Leslie entered her grandmother’s room to get away from the crowd below. Her eyes were tired of seeing only black everywhere and sympathetic faces that offered no real comfort. It had been years since she had set foot here and she felt like she was invading the privacy of a person who still lingered around somehow. She sat down carefully on the edge of the bed. The sheets still smelled like her grandmother, but the warmth had seeped out of them. Leslie shivered, getting the distinct feeling that she shouldn’t be here, but she couldn’t help herself. She needed to see if those awful rumours that were being whispered downstairs were true.
Her mother had never mentioned it. The last time she had enquired about her grandmother, she’d casually changed the topic. Leslie hadn’t thought much about it then. After all, how much could an old person change in five years? The deterioration of her health was expected, but not that.
She got off the bed and began to rummage through the cupboard next to it. The old wood gave off the smell of mothballs and held nothing but little odds and ends. A small red ball that Leslie and her sister had lost while playing in the backyard seven years ago. A candle and some matches. A bronze figurine that was oddly shaped – perhaps a souvenir from the time she had been abroad, from the time she had been healthy enough to travel. Leslie slammed it shut, her fingers shaking. She closed her eyes, hoping to clear the memories that had come flooding back. Long walks on the beach in the summer. Ice creams by the sand after a dip in the ocean. Swimming lessons by the kiddie pool when she had been barely five. Berry picking in the kitchen garden out back. She needed to forget them as much as she wanted to drown in them. She hadn’t come here to reminisce.
She fell face forward on the pillow, trying to escape her thoughts. Her nose hit something hard. Tears sprang from her eyes and she clamped her mouth with her hand to keep herself from crying out. The last thing she wanted was to be discovered up here. With her free hand, she lifted up the pillow, revealing the little black notebook beneath it. Her injury forgotten, she seized it eagerly and flipped through the pages. She settled on one at random.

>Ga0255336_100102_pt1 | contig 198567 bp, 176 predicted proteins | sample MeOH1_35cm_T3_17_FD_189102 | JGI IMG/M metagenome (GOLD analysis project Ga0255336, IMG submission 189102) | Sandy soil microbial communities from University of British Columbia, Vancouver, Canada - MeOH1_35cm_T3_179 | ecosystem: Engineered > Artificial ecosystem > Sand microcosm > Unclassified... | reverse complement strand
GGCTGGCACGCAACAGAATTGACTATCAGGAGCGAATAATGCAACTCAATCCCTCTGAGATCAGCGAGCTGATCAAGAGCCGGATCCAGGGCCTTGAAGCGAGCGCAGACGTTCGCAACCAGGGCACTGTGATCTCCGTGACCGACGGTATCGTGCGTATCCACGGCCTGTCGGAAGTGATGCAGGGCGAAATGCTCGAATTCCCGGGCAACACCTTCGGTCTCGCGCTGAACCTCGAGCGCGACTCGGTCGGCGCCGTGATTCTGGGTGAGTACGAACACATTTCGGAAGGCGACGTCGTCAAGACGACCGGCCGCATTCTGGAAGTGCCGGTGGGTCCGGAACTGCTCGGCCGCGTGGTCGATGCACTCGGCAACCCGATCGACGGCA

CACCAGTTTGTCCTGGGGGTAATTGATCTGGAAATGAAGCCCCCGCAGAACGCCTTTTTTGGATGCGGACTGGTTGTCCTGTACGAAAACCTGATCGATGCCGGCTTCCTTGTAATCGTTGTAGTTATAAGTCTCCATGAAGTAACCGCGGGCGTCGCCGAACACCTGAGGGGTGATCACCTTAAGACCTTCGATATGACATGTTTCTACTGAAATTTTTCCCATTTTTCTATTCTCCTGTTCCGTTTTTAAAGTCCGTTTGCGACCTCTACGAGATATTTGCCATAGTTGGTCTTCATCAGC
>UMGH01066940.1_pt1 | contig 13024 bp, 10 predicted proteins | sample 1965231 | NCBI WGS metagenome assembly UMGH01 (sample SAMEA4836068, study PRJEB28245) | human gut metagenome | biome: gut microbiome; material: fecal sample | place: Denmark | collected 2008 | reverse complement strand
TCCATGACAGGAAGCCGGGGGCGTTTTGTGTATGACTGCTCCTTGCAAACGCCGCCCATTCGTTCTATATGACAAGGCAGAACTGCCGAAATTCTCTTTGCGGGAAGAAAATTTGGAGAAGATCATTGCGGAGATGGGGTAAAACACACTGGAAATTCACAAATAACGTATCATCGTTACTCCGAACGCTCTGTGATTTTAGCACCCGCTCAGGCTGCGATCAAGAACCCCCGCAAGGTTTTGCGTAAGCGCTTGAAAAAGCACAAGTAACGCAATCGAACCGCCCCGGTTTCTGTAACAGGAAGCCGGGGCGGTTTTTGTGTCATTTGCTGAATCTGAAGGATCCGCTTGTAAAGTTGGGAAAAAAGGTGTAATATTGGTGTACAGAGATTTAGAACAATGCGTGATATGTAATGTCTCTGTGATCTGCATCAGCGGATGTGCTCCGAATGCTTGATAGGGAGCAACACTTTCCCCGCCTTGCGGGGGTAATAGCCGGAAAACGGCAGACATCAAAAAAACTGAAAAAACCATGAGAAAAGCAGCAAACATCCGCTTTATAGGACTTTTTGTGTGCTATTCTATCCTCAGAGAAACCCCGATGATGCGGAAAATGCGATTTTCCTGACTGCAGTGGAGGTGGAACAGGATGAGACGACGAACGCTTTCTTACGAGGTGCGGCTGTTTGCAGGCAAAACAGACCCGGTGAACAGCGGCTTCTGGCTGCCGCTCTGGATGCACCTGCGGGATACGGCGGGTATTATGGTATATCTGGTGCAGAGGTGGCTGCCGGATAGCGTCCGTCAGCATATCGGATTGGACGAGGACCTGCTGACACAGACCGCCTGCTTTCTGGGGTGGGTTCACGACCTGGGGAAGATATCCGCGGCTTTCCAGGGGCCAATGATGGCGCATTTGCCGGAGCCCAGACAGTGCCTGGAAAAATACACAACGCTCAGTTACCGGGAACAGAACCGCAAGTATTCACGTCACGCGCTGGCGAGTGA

Don’t trust the grocer. He robbed me. I’m sure I didn’t spend all the money in my purse on vegetables. Call the police.
I’m writing this down because I know I won’t remember it. The man next door owes me money. He broke the flower pot. There was no storm last night. They’re lying. They’re all lying.
I’m writing this down because I don’t want to believe what they say. I have a dog. His name is Maurice. He’s missing. I must look for him.
Leslie paused. She was sure gran feared dogs. She’d never get one in her entire lifetime. Maybe she was even allergic. She couldn’t remember. She had to ask her mother. The entries after that got even more weird. After May 2011, they stopped. In April, they had become indecipherable. She was not sure if that was English. It was highly unlike her grandmother to spell incorrectly that consistently. Or forget her punctuation. The difference within one year was perceptible, drastic even, like it had been written by one educated person and another who had failed middle school. But the handwriting remained the same. Leslie couldn’t help but believe what they had been talking about in hushed tones downstairs. She held the proof in her hands.
She placed it back and got up to leave, but collapsed by the foot of the bed. An immense guilt weighed her down. She couldn’t move her limbs. She couldn’t bear the thought of having abandoned her grandmother in a state of mind that fragile. Not once had her mother talked about it. She had left gran to fend for herself as the disease spread, as she slowly became insane.
Leslie wondered if ‘natural causes’ was the correct reason. It should be ‘murder by negligence’. And what of those people who claimed that death had been a blessing, that if she continued to live, she would cause more harm than good? What about those who had been greatly inconvenienced by her delusions? Had her mother been right to not visit her in five years? Questions swirled in her mind till she felt dizzy just kneeling on the floor. This was too much to process, too many emotions at once. It wasn’t fair that she had to find out that gran had been suffering after she had departed from the world. She needed time to sort it all out. Perhaps time would heal everything.
‘The disease’ mentioned above is Alzheimer’s. It is fatal and has no known cure. It is very similar to dementia and its early form can often be mistaken for forgetfulness due old age, making its diagnosis difficult. It’s painful and embarrassing to those who know and highly annoying to those who don’t. This is not to raise awareness, but it is an issue close to my heart and I’ve wanted to write about it for a long time. Perhaps I haven’t addressed all the questions, but I couldn’t get past this stage. If you’d like to read more on Leslie’s grandmother and how she coped with her disease for as long as she did, I will write more. Let me know what you think. Also remember to be kind to old people. Or just people in general. The world needs more of that. Happy weekend!